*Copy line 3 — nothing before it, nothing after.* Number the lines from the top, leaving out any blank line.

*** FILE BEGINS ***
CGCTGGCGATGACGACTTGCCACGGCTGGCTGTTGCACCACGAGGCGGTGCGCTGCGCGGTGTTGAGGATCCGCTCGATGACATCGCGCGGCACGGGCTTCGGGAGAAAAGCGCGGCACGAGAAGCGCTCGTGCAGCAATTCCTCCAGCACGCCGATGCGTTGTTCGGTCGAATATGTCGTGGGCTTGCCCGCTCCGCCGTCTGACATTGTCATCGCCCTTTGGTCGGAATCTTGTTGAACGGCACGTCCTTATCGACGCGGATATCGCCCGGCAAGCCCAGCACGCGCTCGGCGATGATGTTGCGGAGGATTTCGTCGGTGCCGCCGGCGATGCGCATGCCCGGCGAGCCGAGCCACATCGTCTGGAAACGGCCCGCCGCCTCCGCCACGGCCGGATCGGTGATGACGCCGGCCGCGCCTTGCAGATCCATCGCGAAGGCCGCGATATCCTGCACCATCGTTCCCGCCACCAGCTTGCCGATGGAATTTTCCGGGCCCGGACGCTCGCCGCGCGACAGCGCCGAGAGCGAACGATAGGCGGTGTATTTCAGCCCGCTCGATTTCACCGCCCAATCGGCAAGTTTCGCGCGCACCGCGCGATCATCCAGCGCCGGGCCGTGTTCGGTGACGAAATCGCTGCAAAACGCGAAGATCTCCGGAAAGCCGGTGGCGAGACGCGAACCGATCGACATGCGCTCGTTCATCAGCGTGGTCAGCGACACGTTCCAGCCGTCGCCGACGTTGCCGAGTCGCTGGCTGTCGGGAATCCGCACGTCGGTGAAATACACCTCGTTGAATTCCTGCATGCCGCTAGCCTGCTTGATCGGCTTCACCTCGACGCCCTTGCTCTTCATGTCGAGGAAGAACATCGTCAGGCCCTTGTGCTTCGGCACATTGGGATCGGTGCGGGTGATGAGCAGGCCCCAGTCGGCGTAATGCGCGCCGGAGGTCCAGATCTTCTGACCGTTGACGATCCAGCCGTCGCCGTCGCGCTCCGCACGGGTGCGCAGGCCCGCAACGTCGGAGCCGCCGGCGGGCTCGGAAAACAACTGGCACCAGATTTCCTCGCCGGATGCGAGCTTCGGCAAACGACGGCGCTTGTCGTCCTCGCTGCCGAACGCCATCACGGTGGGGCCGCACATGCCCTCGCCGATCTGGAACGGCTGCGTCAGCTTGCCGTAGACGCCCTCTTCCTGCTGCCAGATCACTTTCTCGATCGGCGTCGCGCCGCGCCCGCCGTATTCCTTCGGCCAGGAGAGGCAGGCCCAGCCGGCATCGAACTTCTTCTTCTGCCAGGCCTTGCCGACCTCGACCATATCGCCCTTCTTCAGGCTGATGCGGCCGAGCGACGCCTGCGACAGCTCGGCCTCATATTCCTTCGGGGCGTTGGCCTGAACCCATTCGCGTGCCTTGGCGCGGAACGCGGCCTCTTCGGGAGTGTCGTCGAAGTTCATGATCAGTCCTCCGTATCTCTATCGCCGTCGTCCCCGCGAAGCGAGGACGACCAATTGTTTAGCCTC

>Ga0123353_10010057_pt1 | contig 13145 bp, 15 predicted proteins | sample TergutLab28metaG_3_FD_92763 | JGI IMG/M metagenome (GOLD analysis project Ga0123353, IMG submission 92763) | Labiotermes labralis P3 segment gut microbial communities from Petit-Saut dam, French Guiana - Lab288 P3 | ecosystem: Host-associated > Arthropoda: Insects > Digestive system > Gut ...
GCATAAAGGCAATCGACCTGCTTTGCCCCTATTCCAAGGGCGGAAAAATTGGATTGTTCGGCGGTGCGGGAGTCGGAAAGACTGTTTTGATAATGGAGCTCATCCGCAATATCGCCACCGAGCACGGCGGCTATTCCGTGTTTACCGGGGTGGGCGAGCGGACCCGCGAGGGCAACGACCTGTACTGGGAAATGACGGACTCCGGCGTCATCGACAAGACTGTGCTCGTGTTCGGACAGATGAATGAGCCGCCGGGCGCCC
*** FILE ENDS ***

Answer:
GCATAAAGGCAATCGACCTGCTTTGCCCCTATTCCAAGGGCGGAAAAATTGGATTGTTCGGCGGTGCGGGAGTCGGAAAGACTGTTTTGATAATGGAGCTCATCCGCAATATCGCCACCGAGCACGGCGGCTATTCCGTGTTTACCGGGGTGGGCGAGCGGACCCGCGAGGGCAACGACCTGTACTGGGAAATGACGGACTCCGGCGTCATCGACAAGACTGTGCTCGTGTTCGGACAGATGAATGAGCCGCCGGGCGCCC